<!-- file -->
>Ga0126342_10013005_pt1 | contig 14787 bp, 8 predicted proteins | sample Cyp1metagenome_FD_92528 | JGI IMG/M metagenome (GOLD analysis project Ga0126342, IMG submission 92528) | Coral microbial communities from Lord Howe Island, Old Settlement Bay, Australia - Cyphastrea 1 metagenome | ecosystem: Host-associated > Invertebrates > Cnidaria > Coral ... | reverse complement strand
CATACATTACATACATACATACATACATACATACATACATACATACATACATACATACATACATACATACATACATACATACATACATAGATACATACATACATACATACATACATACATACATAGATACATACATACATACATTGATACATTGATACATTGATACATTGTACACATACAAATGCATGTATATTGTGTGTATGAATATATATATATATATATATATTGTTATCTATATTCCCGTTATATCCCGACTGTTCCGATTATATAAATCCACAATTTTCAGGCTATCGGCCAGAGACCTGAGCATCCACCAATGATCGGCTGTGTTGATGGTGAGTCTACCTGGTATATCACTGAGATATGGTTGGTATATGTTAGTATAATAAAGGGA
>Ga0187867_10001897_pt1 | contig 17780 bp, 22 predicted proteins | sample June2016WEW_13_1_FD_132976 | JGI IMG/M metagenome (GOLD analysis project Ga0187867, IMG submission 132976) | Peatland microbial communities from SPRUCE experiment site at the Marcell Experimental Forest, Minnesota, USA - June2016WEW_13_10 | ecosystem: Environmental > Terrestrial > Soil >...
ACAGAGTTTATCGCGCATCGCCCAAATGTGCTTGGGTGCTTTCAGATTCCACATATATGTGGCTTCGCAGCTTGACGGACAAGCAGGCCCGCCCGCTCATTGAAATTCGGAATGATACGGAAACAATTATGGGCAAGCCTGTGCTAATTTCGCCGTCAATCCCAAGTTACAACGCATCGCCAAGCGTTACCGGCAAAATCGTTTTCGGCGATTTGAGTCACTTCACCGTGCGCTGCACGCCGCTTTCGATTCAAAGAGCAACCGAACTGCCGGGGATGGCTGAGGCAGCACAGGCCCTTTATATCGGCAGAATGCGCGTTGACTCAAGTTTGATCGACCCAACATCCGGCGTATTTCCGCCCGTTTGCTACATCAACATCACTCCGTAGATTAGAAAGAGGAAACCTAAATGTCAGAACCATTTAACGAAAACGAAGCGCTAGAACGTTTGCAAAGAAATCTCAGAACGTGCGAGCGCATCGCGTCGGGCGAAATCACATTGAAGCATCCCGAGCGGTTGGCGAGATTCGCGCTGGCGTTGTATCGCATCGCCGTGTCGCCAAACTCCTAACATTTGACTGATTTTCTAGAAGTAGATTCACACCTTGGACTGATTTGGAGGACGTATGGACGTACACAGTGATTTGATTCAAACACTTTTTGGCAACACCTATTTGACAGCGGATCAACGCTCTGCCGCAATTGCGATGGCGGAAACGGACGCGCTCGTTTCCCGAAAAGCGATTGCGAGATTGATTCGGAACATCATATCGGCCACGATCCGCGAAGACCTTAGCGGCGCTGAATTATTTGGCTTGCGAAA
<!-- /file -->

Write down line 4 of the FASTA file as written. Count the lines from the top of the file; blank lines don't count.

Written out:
ACAGAGTTTATCGCGCATCGCCCAAATGTGCTTGGGTGCTTTCAGATTCCACATATATGTGGCTTCGCAGCTTGACGGACAAGCAGGCCCGCCCGCTCATTGAAATTCGGAATGATACGGAAACAATTATGGGCAAGCCTGTGCTAATTTCGCCGTCAATCCCAAGTTACAACGCATCGCCAAGCGTTACCGGCAAAATCGTTTTCGGCGATTTGAGTCACTTCACCGTGCGCTGCACGCCGCTTTCGATTCAAAGAGCAACCGAACTGCCGGGGATGGCTGAGGCAGCACAGGCCCTTTATATCGGCAGAATGCGCGTTGACTCAAGTTTGATCGACCCAACATCCGGCGTATTTCCGCCCGTTTGCTACATCAACATCACTCCGTAGATTAGAAAGAGGAAACCTAAATGTCAGAACCATTTAACGAAAACGAAGCGCTAGAACGTTTGCAAAGAAATCTCAGAACGTGCGAGCGCATCGCGTCGGGCGAAATCACATTGAAGCATCCCGAGCGGTTGGCGAGATTCGCGCTGGCGTTGTATCGCATCGCCGTGTCGCCAAACTCCTAACATTTGACTGATTTTCTAGAAGTAGATTCACACCTTGGACTGATTTGGAGGACGTATGGACGTACACAGTGATTTGATTCAAACACTTTTTGGCAACACCTATTTGACAGCGGATCAACGCTCTGCCGCAATTGCGATGGCGGAAACGGACGCGCTCGTTTCCCGAAAAGCGATTGCGAGATTGATTCGGAACATCATATCGGCCACGATCCGCGAAGACCTTAGCGGCGCTGAATTATTTGGCTTGCGAAA